Do you have a pre-gig routine, or anything that you like to do before you come on stage?
I don’t have much of a ritual, especially when I’m solo, although I do always have my guitar and warm up and tune up and such. I do carry a small good luck totem on each tour, often a stuffed Scottish sheep I got a few years ago. And when I’m touring with others, we usually have a pre-game huddle to get in the zone. It’s carried over from my years on sports teams.
Is there a particular mood you find is especially conducive to creating songs? Is there anywhere special you like to be when writing lyrics?
I live a pretty clean lifestyle these days, but I used to write my best songs while hungover. Something about having been so emotionally exposed the night before carried over the writing. These days, it’s more about persistence. I write every single morning of my life. Most of the days there is nothing, then every once in a while there is a burst of inspiration and a song that follows. I do believe it’s all about showing up. That’s about all you can do. So I show up. I have a lovely room in my house that’s filled with instruments and tour posters and records I’ve been involved with, and it’s my favourite place to write. Although a London Heathrow hotel room has sparked many a lonely country song.
As a singer/songwriter do you have any goals in your head for what you want to achieve in future as an artist?
The older I get and longer I am in the industry, the more I move away from any fixed idea of what “making it” means. The rulebook is so outdated, if there ever was a rulebook, so for me it’s about enjoyment from here on out. I’m really digging producing records right now- all the fun and creativity of the studio and getting paid to do it- and I love scoring this movie.
I derive a lot of joy from writing and practicing, and my main goal is to move my guitar playing ever-forward. Would I love to tour the world and make vast sums of money doing it? Sure, but probably unlikely, and touring is pretty difficult on the body, not to mention family dynamics. My goal is to give everything I have on the creative and music fronts, and see where that takes me, be it up the hill to Cornell or across the silver sea to Glasgow. (And I really, really love visiting Glasgow).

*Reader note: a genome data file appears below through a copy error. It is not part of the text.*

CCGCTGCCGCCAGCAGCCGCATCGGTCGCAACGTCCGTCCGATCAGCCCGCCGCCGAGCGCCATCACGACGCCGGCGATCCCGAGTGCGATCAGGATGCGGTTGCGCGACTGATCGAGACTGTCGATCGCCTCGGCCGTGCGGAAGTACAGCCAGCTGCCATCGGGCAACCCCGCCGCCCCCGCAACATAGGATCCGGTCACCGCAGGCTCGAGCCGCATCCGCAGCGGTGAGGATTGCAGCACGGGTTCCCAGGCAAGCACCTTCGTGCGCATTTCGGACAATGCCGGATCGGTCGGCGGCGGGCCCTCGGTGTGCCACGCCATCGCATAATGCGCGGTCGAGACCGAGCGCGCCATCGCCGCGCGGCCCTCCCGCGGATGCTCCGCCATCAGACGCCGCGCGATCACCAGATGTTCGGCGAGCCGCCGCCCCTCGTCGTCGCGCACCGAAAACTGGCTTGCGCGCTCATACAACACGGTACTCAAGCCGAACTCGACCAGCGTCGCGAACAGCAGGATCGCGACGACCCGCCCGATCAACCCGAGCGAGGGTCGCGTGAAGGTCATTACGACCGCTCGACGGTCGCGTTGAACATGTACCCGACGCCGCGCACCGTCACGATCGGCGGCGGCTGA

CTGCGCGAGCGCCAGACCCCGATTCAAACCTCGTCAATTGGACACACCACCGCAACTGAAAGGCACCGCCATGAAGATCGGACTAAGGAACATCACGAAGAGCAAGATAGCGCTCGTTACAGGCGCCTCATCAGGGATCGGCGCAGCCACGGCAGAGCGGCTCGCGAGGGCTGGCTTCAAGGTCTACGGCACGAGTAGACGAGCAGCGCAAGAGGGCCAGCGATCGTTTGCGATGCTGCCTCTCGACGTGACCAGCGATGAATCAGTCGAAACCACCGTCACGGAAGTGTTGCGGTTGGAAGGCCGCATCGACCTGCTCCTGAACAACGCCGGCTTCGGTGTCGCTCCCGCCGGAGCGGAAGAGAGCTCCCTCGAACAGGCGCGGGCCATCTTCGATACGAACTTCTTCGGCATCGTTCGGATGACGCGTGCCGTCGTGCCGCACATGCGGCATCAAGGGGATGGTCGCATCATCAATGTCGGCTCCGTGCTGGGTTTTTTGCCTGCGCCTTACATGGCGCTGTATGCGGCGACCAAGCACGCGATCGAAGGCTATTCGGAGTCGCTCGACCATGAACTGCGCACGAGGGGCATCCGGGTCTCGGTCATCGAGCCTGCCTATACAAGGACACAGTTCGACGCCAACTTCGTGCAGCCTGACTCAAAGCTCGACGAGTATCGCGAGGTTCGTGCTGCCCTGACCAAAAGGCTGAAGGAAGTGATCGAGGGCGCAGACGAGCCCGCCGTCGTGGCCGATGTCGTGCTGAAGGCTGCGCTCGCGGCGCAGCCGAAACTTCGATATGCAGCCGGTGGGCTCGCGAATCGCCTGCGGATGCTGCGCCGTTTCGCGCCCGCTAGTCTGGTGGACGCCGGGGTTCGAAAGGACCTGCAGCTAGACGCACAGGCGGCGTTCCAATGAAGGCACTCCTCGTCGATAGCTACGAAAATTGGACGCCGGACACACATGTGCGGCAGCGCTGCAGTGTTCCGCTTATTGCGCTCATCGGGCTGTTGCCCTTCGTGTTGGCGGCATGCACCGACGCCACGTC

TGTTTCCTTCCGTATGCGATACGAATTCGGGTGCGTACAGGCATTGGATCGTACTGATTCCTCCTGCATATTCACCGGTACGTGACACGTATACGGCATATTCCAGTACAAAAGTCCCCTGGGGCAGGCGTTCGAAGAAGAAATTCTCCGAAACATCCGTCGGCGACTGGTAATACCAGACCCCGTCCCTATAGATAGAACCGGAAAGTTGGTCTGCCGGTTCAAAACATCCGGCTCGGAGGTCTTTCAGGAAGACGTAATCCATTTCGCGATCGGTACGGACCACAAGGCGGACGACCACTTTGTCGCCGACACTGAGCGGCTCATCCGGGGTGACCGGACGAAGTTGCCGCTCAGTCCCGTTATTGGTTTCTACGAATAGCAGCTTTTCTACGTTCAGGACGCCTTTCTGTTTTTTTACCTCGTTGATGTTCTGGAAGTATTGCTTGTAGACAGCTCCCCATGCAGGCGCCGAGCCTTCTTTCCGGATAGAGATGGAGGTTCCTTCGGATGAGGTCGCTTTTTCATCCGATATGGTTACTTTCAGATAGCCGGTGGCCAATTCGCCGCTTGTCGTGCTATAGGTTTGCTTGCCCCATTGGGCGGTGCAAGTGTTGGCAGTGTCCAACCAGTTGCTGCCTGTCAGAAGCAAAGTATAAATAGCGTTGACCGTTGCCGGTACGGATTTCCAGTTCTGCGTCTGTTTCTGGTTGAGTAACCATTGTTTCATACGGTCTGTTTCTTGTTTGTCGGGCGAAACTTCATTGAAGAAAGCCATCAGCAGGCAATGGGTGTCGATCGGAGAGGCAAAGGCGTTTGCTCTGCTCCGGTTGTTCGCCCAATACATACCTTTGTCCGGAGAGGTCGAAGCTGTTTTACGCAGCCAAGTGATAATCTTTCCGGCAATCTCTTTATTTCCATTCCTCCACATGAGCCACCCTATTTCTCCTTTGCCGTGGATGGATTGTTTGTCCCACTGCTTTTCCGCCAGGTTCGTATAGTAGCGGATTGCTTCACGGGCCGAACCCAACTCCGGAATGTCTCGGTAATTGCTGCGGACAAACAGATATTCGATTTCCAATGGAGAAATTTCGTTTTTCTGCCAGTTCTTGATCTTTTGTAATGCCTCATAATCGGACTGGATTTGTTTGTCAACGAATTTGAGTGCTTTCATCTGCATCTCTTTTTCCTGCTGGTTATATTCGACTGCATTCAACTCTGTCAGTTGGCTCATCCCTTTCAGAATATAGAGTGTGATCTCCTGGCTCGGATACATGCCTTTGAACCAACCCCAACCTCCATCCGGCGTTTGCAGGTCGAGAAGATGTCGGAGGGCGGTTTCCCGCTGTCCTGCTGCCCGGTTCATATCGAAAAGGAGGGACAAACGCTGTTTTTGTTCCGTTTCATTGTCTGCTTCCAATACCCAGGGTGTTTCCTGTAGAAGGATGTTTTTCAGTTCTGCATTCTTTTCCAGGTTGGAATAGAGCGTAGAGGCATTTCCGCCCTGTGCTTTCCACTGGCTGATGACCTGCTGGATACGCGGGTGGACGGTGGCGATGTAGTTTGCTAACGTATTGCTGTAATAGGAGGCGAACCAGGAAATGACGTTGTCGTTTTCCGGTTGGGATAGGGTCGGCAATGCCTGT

What about outside of music, is there anything else that you really want to do?
I’m pretty music focused these days, but I’m hoping to integrate my teaching into a bit more community service in the next few years. Cornell has an excellent program for teaching inside local prisons. The prison industrial complex in my country is out of control, the numbers are staggering. I’m hoping to work with the program to develop a vocal curriculum in the next few years. To me, this is one of the most pressing issues of our era, and there are a lot of prisons in Upstate New York. Baby steps.
What do you think about the artist’s role in society today? Do you think it’s become harder for serious musicians to become successful?
I do think it is harder these days overall, although there is certainly some people who have done very well in the new internet era. But overall, I think the internet has saturated the market with talent (and not-so-much talent), devalued music and ruined attention spans (mine among them). The funding for the arts has been slashed the world over. Touring is often a break-even-at-best deal for many artists. It’s hard to fulfill a societal role when you have to work multiple jobs just to break even- many of my closest friends who are incredibly talented artists are working 2-3 jobs in addition to playing music. But we are not alone in that, at least. To me, it seems like a whole societal shift needs to happen to provide more of a safety net for our working poor. And maybe artists can lead that charge.
Is there anything about the music industry that you’ve found particularly difficult to deal with or would like to change?
(Laughs), yes. I could go on about this for a while, but I’d need a stiff drink.